Edit - Inequality will never be dealt with unless it is addressed head-on, i.e. such as for instance by a very mild taxation on wealth. Someone after all has to shoulder a burden if inequality is to be addressed. Otherwise its not addressed of course, because while everyone is equal, some are more equal than others.

The scenario above is not really about lifestyle, its about what happens to wealth. Presently the tax system is only concerned with the derivative of wealth, namely annual income. That is a very blinkered view of capacity to pay tax.
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Last edited by wadaye; 11th August 2017 at 05:20 PM.
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  #94  
Old 11th August 2017, 06:23 PM
wadaye wadaye is offline
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Default Re: Why income/wealth equality is getting worse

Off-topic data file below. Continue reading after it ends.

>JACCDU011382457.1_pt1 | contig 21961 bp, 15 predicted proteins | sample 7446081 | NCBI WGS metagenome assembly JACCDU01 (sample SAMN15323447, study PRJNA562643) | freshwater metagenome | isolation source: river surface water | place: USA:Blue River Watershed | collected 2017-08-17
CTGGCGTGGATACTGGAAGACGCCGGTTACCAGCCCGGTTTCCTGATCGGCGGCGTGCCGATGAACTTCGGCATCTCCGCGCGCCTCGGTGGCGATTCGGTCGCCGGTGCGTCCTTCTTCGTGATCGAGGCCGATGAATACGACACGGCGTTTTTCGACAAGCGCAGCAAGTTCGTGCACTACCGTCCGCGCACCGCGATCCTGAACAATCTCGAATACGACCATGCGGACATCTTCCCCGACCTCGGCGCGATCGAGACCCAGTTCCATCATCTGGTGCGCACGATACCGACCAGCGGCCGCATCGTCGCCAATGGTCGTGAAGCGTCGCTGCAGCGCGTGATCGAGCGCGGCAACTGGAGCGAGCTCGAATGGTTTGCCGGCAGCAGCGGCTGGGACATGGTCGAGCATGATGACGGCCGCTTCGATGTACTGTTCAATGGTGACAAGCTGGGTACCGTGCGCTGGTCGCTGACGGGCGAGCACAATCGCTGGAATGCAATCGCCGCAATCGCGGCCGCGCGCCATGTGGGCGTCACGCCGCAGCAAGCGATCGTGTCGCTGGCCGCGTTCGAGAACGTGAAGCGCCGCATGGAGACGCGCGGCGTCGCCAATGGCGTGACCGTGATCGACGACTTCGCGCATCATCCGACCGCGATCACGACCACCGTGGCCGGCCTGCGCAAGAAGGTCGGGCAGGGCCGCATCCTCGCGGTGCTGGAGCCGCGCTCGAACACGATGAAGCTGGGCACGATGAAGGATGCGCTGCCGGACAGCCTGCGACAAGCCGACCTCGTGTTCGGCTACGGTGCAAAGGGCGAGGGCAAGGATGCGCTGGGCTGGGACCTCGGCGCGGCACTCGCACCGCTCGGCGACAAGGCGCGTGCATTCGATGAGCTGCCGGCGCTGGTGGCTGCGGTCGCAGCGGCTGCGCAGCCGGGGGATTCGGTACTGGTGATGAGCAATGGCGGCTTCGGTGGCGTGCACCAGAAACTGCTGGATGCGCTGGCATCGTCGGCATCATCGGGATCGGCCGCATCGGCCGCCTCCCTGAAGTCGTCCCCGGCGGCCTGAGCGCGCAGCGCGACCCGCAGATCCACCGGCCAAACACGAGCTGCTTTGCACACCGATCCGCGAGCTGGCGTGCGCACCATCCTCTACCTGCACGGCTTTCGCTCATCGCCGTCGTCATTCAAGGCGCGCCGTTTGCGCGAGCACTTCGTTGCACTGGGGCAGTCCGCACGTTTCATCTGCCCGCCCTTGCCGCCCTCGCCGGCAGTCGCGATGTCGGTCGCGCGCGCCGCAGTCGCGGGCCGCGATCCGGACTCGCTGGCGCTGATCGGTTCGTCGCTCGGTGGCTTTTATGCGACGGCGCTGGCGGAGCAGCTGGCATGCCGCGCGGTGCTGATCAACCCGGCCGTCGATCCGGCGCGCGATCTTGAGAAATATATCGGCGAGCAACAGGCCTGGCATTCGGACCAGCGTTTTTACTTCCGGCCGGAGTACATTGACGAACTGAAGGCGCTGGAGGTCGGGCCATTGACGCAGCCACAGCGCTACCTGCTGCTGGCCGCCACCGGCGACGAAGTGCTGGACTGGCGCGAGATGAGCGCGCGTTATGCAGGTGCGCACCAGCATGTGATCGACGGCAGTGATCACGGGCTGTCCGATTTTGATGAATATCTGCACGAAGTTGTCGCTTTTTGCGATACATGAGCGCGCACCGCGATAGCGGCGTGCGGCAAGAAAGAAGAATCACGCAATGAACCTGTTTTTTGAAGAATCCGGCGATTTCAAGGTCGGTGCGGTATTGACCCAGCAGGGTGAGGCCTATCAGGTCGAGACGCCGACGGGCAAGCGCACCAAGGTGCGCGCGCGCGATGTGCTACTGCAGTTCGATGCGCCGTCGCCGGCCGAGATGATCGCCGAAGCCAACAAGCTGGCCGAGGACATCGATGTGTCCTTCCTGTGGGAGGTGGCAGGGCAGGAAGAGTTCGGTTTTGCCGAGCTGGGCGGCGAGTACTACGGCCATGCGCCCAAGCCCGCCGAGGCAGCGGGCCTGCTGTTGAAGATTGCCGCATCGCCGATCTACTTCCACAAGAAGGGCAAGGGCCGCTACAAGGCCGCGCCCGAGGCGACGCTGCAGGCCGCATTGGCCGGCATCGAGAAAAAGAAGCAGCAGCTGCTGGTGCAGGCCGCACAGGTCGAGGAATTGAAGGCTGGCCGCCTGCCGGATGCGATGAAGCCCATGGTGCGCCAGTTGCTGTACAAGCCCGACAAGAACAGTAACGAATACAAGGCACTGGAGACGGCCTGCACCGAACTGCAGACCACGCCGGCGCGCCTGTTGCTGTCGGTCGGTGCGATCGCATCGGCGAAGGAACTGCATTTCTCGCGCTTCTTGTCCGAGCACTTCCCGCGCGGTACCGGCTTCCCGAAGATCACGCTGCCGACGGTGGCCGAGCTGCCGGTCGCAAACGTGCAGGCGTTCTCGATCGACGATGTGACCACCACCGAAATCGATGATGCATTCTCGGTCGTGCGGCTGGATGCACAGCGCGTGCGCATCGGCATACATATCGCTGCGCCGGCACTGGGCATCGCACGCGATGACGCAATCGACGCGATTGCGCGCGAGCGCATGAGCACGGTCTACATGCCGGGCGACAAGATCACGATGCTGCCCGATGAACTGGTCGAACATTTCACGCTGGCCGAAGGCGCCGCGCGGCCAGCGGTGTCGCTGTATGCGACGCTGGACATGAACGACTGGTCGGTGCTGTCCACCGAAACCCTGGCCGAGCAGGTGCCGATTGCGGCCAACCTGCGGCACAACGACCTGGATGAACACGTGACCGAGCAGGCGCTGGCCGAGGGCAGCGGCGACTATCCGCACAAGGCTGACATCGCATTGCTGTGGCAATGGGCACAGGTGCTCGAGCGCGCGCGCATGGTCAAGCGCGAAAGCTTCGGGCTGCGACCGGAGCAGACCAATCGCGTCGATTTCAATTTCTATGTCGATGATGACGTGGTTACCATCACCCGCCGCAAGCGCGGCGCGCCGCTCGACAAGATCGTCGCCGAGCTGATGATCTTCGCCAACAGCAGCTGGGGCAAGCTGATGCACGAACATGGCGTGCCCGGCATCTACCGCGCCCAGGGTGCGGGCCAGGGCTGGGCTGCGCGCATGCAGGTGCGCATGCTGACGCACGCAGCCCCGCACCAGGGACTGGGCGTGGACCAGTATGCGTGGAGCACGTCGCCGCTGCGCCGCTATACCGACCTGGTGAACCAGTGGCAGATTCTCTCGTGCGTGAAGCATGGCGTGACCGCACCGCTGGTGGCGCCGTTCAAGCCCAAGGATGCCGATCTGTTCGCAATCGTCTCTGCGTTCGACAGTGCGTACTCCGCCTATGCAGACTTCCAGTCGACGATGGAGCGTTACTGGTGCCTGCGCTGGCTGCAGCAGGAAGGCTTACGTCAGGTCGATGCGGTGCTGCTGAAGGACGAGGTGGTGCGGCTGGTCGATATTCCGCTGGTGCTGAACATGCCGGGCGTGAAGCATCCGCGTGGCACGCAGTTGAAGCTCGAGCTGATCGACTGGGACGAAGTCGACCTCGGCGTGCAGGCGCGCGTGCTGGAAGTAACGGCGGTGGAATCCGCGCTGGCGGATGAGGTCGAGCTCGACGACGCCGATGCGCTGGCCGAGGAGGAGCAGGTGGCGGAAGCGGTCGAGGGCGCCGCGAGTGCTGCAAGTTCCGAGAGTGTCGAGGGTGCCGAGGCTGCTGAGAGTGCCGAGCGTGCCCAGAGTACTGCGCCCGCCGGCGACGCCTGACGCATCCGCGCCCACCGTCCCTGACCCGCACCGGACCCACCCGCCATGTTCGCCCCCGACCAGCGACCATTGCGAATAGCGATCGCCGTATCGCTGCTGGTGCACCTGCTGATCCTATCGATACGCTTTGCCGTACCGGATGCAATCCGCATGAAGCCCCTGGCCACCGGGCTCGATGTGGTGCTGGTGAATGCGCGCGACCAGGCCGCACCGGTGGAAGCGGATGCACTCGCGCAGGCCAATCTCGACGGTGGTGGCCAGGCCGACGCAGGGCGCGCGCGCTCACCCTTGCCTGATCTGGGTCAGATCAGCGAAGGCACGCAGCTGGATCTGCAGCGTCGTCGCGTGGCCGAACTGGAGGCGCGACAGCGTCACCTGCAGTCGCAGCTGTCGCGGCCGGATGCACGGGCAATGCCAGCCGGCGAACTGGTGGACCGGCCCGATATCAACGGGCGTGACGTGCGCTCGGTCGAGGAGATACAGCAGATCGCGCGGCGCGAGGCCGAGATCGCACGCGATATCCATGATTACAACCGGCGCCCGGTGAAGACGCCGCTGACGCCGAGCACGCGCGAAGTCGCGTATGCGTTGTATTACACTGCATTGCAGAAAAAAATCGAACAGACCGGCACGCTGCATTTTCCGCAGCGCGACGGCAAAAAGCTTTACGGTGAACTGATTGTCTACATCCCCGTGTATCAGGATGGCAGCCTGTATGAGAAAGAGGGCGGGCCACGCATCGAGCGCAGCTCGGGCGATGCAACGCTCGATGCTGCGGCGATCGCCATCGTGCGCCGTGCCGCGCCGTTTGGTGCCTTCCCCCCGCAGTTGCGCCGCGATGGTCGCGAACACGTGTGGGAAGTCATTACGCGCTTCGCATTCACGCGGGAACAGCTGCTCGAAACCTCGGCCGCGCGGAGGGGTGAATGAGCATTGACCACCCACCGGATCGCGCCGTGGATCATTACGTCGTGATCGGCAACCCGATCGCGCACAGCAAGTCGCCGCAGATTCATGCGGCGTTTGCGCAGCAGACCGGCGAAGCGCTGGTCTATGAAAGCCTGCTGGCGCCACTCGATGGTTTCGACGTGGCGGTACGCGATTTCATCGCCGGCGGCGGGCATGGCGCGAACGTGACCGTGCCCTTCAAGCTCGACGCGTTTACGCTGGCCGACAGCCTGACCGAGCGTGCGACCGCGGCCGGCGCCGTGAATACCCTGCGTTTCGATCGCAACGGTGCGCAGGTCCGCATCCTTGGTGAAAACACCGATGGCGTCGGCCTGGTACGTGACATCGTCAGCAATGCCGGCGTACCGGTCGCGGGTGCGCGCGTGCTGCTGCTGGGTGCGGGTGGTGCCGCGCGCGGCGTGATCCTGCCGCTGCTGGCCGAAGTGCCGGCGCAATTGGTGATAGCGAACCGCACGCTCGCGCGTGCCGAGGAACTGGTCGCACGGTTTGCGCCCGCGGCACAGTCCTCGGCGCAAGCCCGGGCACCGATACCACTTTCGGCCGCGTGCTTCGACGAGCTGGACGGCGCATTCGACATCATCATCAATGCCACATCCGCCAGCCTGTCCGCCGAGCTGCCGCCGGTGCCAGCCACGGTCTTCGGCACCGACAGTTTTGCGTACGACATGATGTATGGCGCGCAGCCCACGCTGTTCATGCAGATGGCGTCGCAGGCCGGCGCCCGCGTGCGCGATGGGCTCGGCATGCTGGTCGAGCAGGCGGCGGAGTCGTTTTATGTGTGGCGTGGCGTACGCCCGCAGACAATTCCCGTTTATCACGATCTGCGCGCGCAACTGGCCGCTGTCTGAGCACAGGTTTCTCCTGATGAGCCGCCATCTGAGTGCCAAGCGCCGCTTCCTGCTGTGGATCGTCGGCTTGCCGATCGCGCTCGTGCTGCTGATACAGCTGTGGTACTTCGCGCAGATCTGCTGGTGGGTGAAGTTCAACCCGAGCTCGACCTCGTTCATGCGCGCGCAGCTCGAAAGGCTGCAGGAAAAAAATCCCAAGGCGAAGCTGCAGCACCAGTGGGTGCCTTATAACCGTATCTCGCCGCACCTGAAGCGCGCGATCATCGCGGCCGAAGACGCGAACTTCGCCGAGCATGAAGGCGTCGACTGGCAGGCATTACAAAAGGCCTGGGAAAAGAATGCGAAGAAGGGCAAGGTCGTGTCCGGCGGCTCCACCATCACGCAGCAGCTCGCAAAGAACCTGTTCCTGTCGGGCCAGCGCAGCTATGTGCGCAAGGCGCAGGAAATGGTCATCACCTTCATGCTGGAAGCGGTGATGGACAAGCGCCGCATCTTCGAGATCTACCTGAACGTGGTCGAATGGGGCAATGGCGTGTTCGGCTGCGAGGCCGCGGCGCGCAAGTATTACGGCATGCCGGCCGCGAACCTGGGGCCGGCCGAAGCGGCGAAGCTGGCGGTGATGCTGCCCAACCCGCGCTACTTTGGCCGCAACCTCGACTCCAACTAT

Actually I think the lady would pay a bit more than that when HECS is taken into consideration but I am not looking at the exact figures.
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  #95  
Old 12th August 2017, 09:55 PM
wadaye wadaye is offline
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Default Re: Why income/wealth equality is getting worse

Talking about tackling inequality I am astounded by the quality of intellectual discourse from South Africa in a public forum criticising the ANC. It just played live on ABC news radio

Its not posted yet but should be soon